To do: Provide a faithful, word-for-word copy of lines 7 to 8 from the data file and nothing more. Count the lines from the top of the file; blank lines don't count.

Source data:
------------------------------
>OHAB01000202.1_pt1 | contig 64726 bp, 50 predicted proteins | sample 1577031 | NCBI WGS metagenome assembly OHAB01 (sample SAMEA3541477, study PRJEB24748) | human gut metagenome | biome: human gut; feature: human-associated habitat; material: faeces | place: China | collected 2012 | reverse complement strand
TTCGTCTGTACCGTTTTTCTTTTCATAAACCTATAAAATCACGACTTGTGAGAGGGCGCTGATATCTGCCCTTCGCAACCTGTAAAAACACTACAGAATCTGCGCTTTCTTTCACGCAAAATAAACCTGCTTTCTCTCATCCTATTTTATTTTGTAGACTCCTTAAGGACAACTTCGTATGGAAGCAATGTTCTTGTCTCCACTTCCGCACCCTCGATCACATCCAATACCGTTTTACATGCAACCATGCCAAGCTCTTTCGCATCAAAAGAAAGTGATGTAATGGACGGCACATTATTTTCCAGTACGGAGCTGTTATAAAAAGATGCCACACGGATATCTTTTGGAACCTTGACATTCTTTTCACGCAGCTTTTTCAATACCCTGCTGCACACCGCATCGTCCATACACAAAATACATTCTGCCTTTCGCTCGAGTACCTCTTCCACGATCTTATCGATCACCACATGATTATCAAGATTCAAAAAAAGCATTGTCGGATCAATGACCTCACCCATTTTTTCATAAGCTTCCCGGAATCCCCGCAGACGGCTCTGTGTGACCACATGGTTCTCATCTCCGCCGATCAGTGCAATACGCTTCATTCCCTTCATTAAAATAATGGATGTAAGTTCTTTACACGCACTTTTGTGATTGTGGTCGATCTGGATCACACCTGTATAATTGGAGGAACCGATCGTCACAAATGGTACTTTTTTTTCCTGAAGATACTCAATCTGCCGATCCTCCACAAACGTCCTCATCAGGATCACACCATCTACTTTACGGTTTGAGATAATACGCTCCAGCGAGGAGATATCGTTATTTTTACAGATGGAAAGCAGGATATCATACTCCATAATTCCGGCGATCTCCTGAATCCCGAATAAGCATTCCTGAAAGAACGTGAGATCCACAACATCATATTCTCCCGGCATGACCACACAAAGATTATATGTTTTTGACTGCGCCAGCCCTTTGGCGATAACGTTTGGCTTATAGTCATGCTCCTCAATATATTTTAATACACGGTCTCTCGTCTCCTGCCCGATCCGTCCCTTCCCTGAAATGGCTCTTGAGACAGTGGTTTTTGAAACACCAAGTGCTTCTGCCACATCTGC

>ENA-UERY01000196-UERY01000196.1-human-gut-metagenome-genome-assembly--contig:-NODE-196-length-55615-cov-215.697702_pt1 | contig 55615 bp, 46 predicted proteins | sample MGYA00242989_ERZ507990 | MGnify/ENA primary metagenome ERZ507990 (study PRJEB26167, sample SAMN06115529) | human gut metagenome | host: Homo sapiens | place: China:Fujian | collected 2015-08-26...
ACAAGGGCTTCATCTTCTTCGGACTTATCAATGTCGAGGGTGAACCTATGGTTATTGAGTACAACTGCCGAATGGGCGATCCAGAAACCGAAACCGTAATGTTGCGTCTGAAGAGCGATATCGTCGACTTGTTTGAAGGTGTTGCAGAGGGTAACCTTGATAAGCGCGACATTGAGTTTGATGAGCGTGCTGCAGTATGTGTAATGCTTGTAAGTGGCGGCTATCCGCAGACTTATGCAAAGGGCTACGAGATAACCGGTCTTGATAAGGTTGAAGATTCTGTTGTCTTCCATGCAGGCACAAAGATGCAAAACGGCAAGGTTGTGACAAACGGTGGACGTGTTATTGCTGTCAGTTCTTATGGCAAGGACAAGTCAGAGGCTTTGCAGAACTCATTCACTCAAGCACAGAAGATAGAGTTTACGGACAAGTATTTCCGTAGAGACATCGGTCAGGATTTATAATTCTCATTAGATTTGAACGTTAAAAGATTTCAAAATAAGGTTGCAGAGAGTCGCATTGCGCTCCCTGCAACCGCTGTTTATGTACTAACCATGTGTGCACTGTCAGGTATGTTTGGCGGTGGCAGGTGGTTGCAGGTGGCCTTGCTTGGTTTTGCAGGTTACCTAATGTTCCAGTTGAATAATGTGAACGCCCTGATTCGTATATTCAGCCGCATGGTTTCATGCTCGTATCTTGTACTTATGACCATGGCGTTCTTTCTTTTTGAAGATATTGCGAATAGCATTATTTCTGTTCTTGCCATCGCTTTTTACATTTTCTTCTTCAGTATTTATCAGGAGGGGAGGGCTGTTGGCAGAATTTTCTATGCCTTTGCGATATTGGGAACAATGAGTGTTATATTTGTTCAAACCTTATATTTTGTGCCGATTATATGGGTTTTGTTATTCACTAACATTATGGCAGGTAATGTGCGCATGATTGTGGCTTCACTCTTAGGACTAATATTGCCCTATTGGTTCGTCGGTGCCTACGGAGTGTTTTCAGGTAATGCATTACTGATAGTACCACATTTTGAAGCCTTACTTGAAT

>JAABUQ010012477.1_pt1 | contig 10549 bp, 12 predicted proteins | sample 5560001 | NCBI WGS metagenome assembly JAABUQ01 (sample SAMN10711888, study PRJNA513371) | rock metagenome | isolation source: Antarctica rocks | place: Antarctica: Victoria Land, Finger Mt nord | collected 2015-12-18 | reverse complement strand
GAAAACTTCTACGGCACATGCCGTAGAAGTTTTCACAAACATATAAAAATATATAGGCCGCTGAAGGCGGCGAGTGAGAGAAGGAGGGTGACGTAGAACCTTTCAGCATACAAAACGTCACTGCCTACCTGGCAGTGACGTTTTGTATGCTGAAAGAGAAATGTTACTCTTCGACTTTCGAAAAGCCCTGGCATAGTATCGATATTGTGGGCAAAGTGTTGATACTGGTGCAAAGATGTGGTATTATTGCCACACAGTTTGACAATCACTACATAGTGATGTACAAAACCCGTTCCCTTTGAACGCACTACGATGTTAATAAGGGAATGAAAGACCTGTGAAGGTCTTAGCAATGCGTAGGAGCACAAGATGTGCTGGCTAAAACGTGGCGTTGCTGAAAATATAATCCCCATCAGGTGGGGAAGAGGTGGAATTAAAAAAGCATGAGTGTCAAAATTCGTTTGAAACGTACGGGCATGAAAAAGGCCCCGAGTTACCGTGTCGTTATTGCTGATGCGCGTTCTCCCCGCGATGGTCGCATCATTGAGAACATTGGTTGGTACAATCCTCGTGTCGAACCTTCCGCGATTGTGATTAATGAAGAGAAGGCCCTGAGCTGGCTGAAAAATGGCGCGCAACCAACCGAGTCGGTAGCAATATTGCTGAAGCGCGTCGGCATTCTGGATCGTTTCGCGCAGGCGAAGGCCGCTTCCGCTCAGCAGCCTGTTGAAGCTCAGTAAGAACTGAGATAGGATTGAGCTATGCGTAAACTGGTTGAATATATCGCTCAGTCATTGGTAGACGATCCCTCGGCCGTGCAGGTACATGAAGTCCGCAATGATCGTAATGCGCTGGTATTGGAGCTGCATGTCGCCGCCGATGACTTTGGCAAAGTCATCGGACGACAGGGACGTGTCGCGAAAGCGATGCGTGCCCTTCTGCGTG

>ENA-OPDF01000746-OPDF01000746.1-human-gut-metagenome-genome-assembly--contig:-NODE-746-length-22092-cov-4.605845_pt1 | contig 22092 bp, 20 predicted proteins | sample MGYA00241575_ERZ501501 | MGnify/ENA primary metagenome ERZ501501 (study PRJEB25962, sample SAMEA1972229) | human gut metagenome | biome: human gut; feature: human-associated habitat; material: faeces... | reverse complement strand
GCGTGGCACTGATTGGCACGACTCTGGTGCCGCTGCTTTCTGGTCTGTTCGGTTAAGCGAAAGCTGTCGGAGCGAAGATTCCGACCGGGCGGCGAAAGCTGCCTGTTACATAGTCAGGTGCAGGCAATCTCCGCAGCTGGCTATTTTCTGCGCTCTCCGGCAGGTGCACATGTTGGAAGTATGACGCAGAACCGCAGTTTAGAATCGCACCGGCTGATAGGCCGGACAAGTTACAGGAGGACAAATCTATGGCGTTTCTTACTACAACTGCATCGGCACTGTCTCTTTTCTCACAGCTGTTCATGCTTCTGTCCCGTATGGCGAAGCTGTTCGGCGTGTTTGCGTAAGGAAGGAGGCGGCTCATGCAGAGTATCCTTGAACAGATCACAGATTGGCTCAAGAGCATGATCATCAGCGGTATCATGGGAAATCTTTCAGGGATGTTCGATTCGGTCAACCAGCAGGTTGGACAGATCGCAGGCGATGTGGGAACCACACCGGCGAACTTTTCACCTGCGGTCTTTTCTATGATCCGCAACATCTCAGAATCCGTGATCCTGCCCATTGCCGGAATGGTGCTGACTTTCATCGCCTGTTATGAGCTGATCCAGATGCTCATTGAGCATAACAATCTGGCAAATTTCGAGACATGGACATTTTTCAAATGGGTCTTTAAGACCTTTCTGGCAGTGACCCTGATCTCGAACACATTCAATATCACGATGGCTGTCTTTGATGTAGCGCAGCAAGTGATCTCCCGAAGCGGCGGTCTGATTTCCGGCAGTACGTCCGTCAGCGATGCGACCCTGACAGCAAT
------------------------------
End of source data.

>ENA-OPDF01000746-OPDF01000746.1-human-gut-metagenome-genome-assembly--contig:-NODE-746-length-22092-cov-4.605845_pt1 | contig 22092 bp, 20 predicted proteins | sample MGYA00241575_ERZ501501 | MGnify/ENA primary metagenome ERZ501501 (study PRJEB25962, sample SAMEA1972229) | human gut metagenome | biome: human gut; feature: human-associated habitat; material: faeces... | reverse complement strand
GCGTGGCACTGATTGGCACGACTCTGGTGCCGCTGCTTTCTGGTCTGTTCGGTTAAGCGAAAGCTGTCGGAGCGAAGATTCCGACCGGGCGGCGAAAGCTGCCTGTTACATAGTCAGGTGCAGGCAATCTCCGCAGCTGGCTATTTTCTGCGCTCTCCGGCAGGTGCACATGTTGGAAGTATGACGCAGAACCGCAGTTTAGAATCGCACCGGCTGATAGGCCGGACAAGTTACAGGAGGACAAATCTATGGCGTTTCTTACTACAACTGCATCGGCACTGTCTCTTTTCTCACAGCTGTTCATGCTTCTGTCCCGTATGGCGAAGCTGTTCGGCGTGTTTGCGTAAGGAAGGAGGCGGCTCATGCAGAGTATCCTTGAACAGATCACAGATTGGCTCAAGAGCATGATCATCAGCGGTATCATGGGAAATCTTTCAGGGATGTTCGATTCGGTCAACCAGCAGGTTGGACAGATCGCAGGCGATGTGGGAACCACACCGGCGAACTTTTCACCTGCGGTCTTTTCTATGATCCGCAACATCTCAGAATCCGTGATCCTGCCCATTGCCGGAATGGTGCTGACTTTCATCGCCTGTTATGAGCTGATCCAGATGCTCATTGAGCATAACAATCTGGCAAATTTCGAGACATGGACATTTTTCAAATGGGTCTTTAAGACCTTTCTGGCAGTGACCCTGATCTCGAACACATTCAATATCACGATGGCTGTCTTTGATGTAGCGCAGCAAGTGATCTCCCGAAGCGGCGGTCTGATTTCCGGCAGTACGTCCGTCAGCGATGCGACCCTGACAGCAAT